Bitter! Who me? You bet!

Let me elaborate on how my life changed after the new captain took over.

It all starts with an enemy rocket attack one morning around 5 AM. Everyone is just getting up and the rockets began dropping on our camp. B 40 rockets are big, powerfully destructive ordinance. The alert sounds! Everyone grabs their weapon and ammo and heads to their assigned position on the perimeter. I do exactly what I’m supposed to do.

Like most of the other guys, I’m in my “skivvies” when the rockets start coming in. I have no time to put on my boots, so I run down the road in the “Ho Chi Minh” sandals that I have on at the time. These are popular for walking around the camp when you’re off duty. They’re great after a day sweating in your boots. They’re open and comfortable, lightweight and cool. What they are not, is footwear for running – especially for your life!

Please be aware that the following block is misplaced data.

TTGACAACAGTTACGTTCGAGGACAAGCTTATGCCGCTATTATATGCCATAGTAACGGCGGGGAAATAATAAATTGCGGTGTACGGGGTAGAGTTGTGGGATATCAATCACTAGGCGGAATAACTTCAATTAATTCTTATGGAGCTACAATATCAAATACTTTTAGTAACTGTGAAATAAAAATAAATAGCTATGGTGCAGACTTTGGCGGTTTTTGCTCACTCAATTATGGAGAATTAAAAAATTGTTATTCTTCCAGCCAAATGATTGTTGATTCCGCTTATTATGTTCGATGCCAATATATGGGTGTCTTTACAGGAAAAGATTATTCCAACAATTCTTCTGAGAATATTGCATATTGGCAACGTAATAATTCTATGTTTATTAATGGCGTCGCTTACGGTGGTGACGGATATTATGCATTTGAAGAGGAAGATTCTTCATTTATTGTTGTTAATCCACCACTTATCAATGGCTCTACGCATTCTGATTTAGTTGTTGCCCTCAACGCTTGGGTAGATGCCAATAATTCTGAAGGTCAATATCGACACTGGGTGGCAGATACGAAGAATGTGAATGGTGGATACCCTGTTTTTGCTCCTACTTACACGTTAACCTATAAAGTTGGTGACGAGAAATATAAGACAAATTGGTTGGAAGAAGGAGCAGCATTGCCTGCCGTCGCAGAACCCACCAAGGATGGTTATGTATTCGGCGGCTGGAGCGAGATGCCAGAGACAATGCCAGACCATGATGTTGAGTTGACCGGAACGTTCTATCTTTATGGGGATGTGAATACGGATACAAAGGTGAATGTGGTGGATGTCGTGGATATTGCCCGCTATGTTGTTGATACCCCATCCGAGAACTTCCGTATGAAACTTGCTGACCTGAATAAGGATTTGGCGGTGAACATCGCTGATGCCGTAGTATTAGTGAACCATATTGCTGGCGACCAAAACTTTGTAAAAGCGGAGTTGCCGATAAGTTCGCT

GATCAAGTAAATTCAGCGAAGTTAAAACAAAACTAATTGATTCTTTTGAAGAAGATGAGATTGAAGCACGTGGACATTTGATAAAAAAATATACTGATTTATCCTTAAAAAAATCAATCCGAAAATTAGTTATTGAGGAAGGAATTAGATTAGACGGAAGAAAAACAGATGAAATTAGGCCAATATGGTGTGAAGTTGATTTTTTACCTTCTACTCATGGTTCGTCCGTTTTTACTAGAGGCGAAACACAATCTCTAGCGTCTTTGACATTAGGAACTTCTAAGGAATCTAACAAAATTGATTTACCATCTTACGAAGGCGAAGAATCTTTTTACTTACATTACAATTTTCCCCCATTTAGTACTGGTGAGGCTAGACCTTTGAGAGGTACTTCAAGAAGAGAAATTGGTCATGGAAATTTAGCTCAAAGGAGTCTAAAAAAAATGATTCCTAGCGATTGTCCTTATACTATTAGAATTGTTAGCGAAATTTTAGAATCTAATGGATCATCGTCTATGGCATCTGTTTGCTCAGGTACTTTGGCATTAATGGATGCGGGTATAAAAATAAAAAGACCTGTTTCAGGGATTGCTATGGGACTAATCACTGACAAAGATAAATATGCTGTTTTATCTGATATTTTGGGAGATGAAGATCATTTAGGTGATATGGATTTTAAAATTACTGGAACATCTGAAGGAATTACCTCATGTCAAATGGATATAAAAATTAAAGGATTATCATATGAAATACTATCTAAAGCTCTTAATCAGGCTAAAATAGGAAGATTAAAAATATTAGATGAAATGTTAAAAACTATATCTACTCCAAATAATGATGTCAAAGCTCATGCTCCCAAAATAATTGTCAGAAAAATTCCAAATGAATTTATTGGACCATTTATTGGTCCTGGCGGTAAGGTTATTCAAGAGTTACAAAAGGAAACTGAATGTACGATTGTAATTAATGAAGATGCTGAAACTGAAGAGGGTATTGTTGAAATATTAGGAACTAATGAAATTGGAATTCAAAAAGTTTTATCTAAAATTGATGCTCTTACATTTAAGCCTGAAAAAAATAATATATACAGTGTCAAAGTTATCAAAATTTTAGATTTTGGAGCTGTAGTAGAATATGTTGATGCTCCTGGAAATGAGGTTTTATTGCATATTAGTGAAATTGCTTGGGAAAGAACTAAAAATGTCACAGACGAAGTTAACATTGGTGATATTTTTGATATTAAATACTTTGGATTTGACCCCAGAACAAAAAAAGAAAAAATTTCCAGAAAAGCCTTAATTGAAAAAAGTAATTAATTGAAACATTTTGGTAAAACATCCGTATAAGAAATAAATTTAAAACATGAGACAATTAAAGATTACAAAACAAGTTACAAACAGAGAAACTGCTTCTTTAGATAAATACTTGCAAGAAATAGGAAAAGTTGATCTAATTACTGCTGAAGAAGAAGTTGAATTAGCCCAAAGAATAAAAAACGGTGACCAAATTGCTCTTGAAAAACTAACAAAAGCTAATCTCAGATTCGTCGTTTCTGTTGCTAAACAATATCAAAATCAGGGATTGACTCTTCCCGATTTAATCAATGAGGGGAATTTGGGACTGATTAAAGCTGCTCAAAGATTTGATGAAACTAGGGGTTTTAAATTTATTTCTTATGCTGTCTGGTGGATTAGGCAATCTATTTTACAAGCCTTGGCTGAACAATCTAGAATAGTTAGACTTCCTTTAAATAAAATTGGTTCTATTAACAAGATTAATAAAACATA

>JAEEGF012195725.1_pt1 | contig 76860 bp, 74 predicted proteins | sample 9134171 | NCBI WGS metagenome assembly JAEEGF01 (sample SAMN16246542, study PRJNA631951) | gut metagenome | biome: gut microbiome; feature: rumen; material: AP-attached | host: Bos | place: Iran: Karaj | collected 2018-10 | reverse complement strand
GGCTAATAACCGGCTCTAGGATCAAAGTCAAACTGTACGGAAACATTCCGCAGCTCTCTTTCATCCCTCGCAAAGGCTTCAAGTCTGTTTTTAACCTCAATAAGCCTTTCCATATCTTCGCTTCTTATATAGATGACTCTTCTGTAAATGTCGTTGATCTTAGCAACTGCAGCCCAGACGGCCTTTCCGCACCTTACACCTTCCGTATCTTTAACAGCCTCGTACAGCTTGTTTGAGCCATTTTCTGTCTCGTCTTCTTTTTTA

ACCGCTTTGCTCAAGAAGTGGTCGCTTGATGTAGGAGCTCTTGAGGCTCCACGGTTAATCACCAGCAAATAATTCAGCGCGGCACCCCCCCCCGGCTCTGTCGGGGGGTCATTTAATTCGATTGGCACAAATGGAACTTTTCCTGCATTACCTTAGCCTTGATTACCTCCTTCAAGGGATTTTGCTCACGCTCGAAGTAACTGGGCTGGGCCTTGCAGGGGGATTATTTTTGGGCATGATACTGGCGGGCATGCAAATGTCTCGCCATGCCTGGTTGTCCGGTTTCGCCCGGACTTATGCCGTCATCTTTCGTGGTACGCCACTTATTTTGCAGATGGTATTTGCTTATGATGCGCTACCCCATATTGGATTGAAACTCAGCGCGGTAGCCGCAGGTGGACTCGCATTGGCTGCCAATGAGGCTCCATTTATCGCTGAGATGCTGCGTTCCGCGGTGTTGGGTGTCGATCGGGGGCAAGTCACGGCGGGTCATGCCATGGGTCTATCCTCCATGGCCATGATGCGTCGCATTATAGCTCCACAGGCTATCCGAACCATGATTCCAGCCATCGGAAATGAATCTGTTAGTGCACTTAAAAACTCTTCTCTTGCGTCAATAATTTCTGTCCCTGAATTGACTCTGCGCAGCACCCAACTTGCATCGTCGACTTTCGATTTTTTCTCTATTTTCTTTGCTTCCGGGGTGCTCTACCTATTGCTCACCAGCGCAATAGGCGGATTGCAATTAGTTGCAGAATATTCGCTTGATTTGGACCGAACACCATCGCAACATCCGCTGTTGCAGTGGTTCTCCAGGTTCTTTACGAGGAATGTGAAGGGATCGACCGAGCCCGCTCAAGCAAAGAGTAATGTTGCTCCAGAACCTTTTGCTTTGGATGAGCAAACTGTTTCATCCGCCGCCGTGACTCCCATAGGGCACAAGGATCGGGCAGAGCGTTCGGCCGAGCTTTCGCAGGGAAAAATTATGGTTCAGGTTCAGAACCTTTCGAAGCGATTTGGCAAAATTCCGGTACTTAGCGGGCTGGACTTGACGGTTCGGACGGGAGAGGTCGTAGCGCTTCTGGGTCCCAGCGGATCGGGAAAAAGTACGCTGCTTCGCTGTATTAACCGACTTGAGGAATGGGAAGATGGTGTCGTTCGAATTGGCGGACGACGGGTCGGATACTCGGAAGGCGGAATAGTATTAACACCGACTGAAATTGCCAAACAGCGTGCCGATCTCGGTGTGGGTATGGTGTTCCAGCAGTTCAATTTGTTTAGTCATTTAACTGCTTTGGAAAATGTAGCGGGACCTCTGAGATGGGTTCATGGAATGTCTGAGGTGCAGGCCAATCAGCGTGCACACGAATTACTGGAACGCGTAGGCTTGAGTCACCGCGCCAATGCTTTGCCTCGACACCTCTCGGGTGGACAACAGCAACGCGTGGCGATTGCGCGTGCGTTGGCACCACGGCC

The roadway is covered with 2 1/2 minus gravel. It’s jagged, uneven and difficult to walk on. My fear propels me down the road anyway and I have no trouble running at top speed to my assigned position. I don’t feel I’m even touching the road because I’m so scared at the time.

When I get to my assigned station, my partner and I (we are assigned in teams of two) begin to fire our weapons toward our “field of fire” outside the perimeter. This is standard procedure in preparation for a possible ground attack which often follows a rocket attack.